Patients' health must come first

The Health Sciences Authority had recalled 50mg and 100mg tablets from Hyperten, Losagen and Losartas in March after they were found to contain higher than acceptable levels of a nitrosamine impurity.
The Health Sciences Authority had recalled 50mg and 100mg tablets from Hyperten, Losagen and Losartas in March after they were found to contain higher than acceptable levels of a nitrosamine impurity.PHOTO: HEALTH SCIENCES AUTHORITY

It is welcome news that the brands of hypertension medicine recently recalled, Hyperten, Losagen and Losartas, will soon be replaced with medicine from another company (Drug recall: All affected patients to get safer medicine by end-June, May 9).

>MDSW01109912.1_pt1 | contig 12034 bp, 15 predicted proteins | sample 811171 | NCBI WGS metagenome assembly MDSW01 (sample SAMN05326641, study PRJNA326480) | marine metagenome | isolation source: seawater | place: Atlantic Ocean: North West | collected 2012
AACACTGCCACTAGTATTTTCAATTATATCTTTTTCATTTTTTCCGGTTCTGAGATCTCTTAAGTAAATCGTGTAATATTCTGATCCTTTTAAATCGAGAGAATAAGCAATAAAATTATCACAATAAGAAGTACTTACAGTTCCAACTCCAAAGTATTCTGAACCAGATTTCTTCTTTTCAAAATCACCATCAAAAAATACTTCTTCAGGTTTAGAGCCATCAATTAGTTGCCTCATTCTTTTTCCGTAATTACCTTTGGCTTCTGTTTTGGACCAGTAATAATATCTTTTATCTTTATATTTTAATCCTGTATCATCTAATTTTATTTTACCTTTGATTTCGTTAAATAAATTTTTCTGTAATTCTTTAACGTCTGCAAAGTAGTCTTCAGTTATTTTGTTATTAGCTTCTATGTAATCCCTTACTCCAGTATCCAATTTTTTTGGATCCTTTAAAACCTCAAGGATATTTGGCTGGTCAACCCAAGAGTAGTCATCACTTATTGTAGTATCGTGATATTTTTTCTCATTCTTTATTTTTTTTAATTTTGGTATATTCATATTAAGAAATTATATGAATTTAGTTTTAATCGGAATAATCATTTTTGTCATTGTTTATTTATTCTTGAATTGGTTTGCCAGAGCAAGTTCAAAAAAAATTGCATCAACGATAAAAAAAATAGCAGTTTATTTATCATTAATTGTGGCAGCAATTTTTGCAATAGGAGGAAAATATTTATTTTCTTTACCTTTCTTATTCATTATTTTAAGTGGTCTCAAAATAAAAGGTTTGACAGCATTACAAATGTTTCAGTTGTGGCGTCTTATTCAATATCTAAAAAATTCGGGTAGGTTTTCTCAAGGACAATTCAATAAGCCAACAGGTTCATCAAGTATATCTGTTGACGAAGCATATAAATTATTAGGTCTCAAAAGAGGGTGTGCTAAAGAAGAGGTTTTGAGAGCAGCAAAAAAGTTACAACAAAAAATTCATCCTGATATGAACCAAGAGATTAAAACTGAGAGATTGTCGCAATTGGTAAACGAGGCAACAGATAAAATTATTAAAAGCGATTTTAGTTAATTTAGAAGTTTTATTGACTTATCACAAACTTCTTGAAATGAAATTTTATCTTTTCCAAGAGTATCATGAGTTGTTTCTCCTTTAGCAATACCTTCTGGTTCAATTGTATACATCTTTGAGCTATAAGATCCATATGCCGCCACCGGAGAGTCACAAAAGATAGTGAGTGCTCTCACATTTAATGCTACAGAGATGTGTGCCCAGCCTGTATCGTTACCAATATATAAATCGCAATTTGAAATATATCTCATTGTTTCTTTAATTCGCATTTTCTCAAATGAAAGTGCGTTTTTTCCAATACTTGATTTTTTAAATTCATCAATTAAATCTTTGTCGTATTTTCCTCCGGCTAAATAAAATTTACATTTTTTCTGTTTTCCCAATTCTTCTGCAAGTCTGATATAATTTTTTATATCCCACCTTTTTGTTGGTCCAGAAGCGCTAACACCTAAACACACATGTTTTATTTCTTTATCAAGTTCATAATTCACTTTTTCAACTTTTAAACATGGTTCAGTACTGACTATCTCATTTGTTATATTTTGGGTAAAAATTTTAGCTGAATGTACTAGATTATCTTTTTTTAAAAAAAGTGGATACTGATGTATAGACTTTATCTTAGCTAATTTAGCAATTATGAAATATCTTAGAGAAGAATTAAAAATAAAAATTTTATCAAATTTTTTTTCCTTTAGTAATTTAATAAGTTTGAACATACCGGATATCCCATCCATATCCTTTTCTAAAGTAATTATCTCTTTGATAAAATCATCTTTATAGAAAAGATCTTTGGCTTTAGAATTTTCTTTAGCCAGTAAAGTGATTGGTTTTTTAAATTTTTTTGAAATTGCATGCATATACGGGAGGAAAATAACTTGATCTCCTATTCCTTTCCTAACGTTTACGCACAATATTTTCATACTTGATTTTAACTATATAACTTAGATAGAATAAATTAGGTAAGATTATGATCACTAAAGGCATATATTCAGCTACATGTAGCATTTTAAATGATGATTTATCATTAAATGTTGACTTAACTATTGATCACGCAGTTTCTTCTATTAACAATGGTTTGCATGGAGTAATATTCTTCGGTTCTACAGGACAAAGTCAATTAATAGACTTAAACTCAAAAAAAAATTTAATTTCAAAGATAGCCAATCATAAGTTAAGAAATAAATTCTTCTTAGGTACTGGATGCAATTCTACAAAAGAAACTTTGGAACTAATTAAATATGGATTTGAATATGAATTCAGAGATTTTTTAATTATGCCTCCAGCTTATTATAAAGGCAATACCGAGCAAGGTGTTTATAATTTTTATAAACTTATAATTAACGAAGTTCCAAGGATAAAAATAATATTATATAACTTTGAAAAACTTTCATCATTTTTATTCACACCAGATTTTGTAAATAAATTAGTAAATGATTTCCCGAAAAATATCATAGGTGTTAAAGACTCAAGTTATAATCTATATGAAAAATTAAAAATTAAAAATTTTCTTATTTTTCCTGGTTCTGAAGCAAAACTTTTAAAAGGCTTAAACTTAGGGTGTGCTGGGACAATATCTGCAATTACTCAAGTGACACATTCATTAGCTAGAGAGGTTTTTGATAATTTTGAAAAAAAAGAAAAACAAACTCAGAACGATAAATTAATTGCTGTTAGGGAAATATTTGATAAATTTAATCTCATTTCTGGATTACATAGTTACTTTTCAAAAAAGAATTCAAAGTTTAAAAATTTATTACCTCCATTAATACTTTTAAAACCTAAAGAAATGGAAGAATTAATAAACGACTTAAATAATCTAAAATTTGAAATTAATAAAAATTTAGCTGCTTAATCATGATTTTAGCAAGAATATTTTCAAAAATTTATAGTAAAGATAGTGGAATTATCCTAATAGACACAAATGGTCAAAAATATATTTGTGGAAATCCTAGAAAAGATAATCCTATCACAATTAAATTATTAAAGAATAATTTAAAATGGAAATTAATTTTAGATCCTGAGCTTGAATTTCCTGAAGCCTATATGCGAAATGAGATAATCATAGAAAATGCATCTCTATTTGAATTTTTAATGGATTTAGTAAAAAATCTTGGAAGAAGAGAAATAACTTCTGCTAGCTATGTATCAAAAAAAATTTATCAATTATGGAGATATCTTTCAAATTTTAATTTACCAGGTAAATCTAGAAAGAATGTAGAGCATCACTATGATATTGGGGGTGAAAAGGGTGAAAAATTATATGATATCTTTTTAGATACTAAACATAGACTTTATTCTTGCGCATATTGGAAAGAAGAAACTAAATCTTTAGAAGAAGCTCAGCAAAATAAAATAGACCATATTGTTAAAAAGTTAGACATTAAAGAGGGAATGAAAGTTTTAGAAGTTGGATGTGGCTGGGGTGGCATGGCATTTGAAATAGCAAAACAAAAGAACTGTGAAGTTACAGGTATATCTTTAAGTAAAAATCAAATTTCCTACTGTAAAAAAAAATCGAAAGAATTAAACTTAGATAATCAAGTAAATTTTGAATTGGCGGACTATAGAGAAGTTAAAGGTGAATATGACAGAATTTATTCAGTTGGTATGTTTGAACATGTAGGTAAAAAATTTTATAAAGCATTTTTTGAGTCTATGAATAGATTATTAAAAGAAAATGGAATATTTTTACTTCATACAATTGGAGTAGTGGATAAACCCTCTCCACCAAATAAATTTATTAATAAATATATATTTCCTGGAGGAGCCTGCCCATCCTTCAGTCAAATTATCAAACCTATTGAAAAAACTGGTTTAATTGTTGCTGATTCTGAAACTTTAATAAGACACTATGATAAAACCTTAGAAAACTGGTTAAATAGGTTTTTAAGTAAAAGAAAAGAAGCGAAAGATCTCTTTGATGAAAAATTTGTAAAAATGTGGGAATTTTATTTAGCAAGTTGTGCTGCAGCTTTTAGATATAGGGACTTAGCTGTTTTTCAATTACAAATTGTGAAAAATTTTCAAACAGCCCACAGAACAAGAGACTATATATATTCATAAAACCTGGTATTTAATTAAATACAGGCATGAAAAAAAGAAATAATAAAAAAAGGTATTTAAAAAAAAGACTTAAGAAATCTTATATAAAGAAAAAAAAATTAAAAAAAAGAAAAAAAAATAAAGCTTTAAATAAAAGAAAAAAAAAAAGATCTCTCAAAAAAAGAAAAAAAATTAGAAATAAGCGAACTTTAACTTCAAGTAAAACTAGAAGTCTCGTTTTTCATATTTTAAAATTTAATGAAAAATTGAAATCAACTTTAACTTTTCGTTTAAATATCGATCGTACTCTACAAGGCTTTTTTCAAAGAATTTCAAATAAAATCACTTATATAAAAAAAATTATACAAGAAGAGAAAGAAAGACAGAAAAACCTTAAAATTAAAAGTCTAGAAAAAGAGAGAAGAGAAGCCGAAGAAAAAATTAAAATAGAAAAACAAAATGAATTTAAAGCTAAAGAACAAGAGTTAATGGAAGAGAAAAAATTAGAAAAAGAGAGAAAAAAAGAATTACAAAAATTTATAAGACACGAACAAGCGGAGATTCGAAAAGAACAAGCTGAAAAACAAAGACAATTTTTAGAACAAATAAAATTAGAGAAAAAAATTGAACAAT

I have come across several patients being treated for hypertension and microalbuminuria that were given replacement medication from another class that addressed hypertension but not the problem of microalbuminuria.

The latter problem, not addressed, would invariably lead to renal damage.

Those patients seemed satisfied with their replacement medication as their hypertension was controlled, but they may not be aware that their other medical issue was not being managed.

Patients being encouraged to go for screening tests is also a positive development.

It should be reiterated, however, that doctors doing the tests should properly scrutinise the reports and give appropriate feedback should any red flags show up.

Taking only a quick glance and missing serious warning signs is inexcusable. It is disturbing when patients come to me with issues such as sky-high lipid levels despite being told that everything was okay.

While all of us do make mistakes, when it comes to the lives and health of our patients, we must be diligent.

Quek Koh Choon (Dr)